featured graphic for California State Senator Patricia Bates

Senate Health Committee blocks bill to end referral payments for recovering addicts

The Senate Health Committee today blocked Senate Bill 486 by Senator Patricia Bates (R-Laguna Niguel) that would have prohibited commercially-operated substance abuse recovery residences (also known as sober living homes) from engaging in patient brokering.

“It’s sad that today’s decision means that patient brokering for sober living homes will continue for the foreseeable future,” said Bates. “While passing any kind of state legislation regulating sober living homes is challenging given potential conflicts with federal law, we must continue to do what we can to stop fraud and hold dishonest commercial operators accountable. I will continue to work with stakeholders to try to address concerns.”

SB 486 would have added commercially-operated recovery residences to the list of entities that cannot give or receive anything of value for the referral of an individual seeking alcoholism or drug abuse recovery and treatment services. It also adds a $50,000 penalty for violations. The bill was designed to prevent insurance fraud and abusive practices resulting from provider decisions that are based on self-interest rather than matching people with appropriate treatment.

Senator Bates, a former social worker, authored SB 486 after the Southern California News Group’s (SCNG) published its investigation on the “Rehab Riviera” that found unscrupulous rehab operators rushing in to take advantage of mandatory mental health treatment coverage required by the Affordable Care Act. The SCNG found that the state’s hands-off approach to regulating the industry makes it easy for almost anyone to open a treatment center and charge insurance companies hundreds of thousands of dollars per client.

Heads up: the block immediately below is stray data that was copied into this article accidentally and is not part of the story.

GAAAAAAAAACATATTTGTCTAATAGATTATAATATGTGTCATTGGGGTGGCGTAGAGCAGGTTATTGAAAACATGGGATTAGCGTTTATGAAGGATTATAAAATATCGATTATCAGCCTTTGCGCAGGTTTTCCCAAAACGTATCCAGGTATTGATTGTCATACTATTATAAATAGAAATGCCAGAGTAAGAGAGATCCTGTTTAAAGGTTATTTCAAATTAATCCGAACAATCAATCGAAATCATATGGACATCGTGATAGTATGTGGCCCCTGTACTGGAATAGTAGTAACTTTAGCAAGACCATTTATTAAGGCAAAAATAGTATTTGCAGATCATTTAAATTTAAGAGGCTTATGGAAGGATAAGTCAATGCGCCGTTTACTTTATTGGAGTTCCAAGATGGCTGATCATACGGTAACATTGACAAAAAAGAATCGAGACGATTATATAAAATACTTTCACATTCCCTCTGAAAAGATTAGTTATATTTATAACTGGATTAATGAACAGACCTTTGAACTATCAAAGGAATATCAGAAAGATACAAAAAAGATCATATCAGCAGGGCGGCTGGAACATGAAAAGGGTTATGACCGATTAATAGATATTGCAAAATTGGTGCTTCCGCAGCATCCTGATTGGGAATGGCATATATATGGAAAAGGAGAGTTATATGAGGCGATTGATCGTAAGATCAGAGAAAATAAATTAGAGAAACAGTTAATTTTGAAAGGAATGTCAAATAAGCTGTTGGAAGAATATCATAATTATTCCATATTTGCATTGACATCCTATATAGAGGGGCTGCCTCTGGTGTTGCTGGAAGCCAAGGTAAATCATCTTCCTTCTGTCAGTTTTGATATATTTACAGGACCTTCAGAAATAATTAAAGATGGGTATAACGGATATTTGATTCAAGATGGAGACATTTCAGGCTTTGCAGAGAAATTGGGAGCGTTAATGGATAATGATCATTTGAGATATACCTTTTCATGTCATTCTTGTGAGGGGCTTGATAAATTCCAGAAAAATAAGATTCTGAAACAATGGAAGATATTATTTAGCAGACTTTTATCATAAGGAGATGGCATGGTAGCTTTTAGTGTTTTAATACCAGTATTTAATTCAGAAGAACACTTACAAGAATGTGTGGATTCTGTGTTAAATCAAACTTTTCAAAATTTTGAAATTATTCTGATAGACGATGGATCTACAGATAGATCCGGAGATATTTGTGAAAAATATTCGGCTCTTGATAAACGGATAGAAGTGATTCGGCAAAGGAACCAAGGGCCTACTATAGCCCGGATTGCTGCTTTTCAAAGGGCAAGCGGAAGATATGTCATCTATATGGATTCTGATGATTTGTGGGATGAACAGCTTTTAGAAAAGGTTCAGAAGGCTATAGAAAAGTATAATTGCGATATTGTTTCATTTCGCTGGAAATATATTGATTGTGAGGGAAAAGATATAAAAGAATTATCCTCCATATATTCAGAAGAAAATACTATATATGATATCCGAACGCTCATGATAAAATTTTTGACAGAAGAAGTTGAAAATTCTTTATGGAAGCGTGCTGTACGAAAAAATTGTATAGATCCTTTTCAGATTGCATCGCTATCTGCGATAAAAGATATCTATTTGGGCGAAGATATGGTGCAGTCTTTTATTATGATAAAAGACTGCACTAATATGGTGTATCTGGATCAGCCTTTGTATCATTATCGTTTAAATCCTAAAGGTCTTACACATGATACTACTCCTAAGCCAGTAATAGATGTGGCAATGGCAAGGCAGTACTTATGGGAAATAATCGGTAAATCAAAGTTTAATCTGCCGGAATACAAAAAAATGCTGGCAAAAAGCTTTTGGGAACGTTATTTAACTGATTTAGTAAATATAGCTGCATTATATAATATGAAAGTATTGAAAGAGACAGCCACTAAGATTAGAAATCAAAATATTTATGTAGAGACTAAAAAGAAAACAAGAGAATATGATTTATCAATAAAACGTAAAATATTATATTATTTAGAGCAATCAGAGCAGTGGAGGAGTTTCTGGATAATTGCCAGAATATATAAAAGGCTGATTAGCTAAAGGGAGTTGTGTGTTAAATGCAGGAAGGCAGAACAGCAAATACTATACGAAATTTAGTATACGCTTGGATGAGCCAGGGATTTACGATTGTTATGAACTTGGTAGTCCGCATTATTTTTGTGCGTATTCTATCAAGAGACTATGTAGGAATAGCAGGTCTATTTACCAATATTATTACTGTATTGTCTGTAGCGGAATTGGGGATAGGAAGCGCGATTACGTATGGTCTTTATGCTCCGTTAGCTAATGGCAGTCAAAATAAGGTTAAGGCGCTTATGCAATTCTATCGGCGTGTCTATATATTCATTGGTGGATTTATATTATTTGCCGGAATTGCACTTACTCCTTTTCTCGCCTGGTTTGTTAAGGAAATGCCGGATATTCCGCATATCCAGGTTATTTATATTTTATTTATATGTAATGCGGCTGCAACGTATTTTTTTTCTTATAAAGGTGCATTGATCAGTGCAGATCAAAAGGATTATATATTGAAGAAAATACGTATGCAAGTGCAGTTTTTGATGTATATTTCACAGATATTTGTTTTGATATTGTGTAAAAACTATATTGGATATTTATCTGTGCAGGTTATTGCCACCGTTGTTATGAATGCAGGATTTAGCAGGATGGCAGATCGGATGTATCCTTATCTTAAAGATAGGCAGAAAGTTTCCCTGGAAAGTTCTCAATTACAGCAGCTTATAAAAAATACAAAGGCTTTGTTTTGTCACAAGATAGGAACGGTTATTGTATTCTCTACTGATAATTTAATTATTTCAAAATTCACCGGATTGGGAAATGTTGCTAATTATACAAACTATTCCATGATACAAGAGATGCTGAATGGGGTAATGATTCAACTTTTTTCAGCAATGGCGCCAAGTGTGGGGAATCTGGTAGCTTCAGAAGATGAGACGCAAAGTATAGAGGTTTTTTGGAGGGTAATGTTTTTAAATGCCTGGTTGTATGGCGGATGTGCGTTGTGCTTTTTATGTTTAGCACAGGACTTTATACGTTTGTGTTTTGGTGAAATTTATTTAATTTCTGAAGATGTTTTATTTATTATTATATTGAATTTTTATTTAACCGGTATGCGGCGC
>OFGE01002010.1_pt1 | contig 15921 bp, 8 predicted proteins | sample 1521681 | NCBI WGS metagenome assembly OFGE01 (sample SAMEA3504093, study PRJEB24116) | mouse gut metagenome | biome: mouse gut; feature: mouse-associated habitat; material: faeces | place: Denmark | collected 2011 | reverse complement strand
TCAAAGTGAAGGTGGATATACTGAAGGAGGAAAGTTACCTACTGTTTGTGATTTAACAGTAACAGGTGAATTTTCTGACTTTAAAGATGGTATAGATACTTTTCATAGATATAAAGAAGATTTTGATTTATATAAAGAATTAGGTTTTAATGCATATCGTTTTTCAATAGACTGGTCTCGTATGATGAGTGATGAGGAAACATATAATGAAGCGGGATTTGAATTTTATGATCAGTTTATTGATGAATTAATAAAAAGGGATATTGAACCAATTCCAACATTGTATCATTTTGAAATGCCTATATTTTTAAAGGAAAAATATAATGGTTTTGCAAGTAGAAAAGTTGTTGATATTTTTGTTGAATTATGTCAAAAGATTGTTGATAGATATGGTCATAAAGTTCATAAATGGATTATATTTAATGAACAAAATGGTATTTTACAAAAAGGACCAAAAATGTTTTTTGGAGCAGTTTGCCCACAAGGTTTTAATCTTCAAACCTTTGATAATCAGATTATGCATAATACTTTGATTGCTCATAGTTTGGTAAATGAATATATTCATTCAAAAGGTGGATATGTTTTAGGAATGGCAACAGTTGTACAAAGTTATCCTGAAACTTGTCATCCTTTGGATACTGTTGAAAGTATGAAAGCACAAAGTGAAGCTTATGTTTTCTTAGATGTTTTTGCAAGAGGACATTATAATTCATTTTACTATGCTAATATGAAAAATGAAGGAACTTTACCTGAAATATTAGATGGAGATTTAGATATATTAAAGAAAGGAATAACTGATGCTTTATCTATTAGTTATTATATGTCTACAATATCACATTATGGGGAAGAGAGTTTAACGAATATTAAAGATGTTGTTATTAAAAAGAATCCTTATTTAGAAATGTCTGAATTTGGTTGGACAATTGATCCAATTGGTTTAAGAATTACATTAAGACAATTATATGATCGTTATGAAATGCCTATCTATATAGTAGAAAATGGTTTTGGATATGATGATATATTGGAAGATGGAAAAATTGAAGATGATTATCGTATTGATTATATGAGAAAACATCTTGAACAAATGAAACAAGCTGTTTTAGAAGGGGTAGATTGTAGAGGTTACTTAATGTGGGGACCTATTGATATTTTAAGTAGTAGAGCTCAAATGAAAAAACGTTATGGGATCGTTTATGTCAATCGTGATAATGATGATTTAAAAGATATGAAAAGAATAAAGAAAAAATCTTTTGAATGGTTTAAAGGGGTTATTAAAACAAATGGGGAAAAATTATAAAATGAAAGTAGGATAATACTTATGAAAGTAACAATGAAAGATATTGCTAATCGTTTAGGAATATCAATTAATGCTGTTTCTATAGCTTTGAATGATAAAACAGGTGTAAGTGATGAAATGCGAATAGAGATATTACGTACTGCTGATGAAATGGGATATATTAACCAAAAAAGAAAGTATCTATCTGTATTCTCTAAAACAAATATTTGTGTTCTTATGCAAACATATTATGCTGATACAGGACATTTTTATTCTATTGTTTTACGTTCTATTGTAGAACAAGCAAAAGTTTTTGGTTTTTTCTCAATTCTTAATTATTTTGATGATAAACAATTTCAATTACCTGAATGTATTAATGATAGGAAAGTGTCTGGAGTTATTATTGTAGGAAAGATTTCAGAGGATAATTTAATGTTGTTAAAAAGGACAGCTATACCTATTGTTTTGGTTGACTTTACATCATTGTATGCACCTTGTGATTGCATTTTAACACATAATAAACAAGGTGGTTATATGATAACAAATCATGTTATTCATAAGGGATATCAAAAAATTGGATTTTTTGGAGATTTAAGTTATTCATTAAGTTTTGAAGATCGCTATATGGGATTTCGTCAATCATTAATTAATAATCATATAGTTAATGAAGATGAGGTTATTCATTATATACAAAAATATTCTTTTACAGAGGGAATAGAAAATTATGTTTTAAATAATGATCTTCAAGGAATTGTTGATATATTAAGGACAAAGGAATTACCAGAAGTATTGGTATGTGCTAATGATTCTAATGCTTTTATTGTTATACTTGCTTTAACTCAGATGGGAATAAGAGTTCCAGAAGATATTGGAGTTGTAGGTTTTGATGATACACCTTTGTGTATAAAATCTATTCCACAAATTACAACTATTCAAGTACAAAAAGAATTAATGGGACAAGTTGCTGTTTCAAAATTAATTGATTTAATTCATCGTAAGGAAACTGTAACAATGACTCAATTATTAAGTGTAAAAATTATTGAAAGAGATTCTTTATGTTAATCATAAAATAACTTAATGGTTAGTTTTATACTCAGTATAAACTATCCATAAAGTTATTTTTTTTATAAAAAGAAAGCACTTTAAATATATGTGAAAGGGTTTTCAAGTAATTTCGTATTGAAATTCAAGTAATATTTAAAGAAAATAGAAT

SB 486 would have built upon SB 1228 (Lara) that Governor Brown signed in 2018. SB 1228 prohibits the practice of patient brokering for licensed alcoholism or drug abuse recovery or treatment facilities (RTF), owners/operators/shareholders of a RTF, and any person that works in an RTF. But the state law does not apply to commercially-operated recovery residences due to concerns that it would conflict with the federal Americans with Disabilities Act. The Act protects people who are recovering from substance abuse from laws judged “discriminatory” because they are considered legally “disabled.”

In November 2019, Senator Bates and Senator John Moorlach (R-Costa Mesa) sent a letter to U.S. Attorney General William Barr and U.S. Housing and Urban Development Secretary Ben Carson asking for their assistance to clarify existing federal laws on this issue. Clarification could allow the state and local governments to address issues related to addiction treatment facilities while reducing the possibility of lengthy and expensive litigation.

This article was released by the Office of Senator Patricia Bates.